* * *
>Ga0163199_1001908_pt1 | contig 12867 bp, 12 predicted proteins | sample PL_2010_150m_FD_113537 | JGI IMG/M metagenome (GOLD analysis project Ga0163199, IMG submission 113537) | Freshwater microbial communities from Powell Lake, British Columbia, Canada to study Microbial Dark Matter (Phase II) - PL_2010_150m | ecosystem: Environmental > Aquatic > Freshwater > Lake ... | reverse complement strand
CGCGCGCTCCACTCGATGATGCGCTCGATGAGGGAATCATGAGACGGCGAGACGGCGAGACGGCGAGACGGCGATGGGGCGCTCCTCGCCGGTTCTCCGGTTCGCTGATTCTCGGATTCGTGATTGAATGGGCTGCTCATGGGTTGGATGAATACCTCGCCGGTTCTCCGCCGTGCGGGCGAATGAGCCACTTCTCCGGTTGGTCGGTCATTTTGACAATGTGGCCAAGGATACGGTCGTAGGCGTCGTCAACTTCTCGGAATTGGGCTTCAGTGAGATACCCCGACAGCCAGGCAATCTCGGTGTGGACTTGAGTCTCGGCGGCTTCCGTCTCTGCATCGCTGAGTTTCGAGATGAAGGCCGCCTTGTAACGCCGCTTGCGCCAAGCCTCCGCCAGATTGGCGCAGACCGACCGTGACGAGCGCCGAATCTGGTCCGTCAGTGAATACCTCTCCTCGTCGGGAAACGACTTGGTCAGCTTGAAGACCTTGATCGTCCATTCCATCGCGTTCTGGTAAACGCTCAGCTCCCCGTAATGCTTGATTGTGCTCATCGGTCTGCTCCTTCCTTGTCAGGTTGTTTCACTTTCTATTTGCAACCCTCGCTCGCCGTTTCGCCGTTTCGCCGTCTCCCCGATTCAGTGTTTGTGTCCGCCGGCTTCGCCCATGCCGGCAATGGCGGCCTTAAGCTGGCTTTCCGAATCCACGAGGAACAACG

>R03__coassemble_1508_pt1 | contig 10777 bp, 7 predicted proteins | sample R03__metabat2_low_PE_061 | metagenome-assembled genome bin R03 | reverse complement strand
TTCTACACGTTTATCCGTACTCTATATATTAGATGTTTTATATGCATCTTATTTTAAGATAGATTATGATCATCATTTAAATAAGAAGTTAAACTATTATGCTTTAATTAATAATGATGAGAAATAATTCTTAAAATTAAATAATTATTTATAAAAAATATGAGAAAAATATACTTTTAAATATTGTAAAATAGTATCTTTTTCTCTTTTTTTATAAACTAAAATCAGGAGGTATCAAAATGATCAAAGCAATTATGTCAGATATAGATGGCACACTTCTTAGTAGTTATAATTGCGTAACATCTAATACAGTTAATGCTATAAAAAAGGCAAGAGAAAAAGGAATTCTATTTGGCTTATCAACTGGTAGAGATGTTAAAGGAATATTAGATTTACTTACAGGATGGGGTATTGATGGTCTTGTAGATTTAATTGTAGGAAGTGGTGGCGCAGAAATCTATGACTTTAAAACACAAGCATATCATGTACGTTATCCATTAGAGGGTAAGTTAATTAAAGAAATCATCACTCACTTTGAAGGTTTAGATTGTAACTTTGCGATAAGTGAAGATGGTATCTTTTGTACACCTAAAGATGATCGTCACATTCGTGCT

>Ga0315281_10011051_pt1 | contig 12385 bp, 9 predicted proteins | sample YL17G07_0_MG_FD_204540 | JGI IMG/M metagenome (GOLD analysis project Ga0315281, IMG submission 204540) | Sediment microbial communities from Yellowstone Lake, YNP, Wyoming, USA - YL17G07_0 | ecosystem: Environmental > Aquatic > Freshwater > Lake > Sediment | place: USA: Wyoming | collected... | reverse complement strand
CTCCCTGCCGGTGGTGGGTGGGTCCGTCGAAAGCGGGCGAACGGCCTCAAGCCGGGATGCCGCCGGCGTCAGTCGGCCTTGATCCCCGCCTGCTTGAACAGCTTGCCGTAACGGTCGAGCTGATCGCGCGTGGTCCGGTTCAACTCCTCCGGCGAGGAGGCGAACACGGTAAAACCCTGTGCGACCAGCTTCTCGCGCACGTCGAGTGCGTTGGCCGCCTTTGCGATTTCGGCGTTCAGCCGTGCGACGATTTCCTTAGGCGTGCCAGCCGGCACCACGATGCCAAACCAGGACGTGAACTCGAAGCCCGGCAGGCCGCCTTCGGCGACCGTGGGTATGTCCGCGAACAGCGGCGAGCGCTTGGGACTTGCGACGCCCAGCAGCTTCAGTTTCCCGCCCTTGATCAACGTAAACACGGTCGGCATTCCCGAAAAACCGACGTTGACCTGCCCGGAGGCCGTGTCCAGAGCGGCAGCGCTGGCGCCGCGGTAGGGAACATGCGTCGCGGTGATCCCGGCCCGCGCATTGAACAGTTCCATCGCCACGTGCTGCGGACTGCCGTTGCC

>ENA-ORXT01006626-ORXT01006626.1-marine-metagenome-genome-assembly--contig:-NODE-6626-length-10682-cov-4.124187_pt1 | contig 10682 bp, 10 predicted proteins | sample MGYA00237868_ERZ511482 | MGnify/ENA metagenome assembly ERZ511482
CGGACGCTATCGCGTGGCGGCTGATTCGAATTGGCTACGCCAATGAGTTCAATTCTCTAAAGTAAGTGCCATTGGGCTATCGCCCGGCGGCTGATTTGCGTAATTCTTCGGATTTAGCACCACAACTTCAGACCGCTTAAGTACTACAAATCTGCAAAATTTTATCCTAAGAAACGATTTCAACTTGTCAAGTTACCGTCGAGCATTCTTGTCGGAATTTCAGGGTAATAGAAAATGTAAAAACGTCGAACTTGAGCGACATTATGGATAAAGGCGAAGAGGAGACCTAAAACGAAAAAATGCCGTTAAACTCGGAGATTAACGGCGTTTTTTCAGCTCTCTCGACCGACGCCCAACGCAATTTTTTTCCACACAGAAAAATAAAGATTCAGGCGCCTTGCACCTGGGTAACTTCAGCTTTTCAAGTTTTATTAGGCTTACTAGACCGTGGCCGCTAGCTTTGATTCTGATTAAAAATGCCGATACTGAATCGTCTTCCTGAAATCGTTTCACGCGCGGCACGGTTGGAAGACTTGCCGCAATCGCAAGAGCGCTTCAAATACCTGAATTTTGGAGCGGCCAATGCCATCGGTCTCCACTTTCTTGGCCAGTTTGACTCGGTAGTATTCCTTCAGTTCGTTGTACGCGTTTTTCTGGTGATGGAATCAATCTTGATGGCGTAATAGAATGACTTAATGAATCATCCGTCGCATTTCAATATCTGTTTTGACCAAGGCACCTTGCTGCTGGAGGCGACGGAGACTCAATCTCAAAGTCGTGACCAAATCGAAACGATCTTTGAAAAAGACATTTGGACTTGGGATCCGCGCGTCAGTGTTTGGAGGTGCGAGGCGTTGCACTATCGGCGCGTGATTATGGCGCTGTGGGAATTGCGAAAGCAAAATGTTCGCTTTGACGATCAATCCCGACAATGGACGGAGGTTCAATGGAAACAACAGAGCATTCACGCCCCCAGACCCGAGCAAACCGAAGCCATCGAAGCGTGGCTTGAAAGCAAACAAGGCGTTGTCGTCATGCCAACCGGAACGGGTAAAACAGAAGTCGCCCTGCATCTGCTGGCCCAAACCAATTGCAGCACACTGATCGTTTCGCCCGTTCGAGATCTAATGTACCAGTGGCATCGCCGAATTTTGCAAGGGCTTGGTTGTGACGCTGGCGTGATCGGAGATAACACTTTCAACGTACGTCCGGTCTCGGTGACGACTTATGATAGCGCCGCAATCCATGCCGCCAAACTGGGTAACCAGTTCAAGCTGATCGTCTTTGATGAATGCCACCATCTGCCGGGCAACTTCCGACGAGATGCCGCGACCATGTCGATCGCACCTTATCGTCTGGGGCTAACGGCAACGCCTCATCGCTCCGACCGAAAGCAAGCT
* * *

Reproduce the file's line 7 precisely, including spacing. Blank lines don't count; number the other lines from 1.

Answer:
>ENA-ORXT01006626-ORXT01006626.1-marine-metagenome-genome-assembly--contig:-NODE-6626-length-10682-cov-4.124187_pt1 | contig 10682 bp, 10 predicted proteins | sample MGYA00237868_ERZ511482 | MGnify/ENA metagenome assembly ERZ511482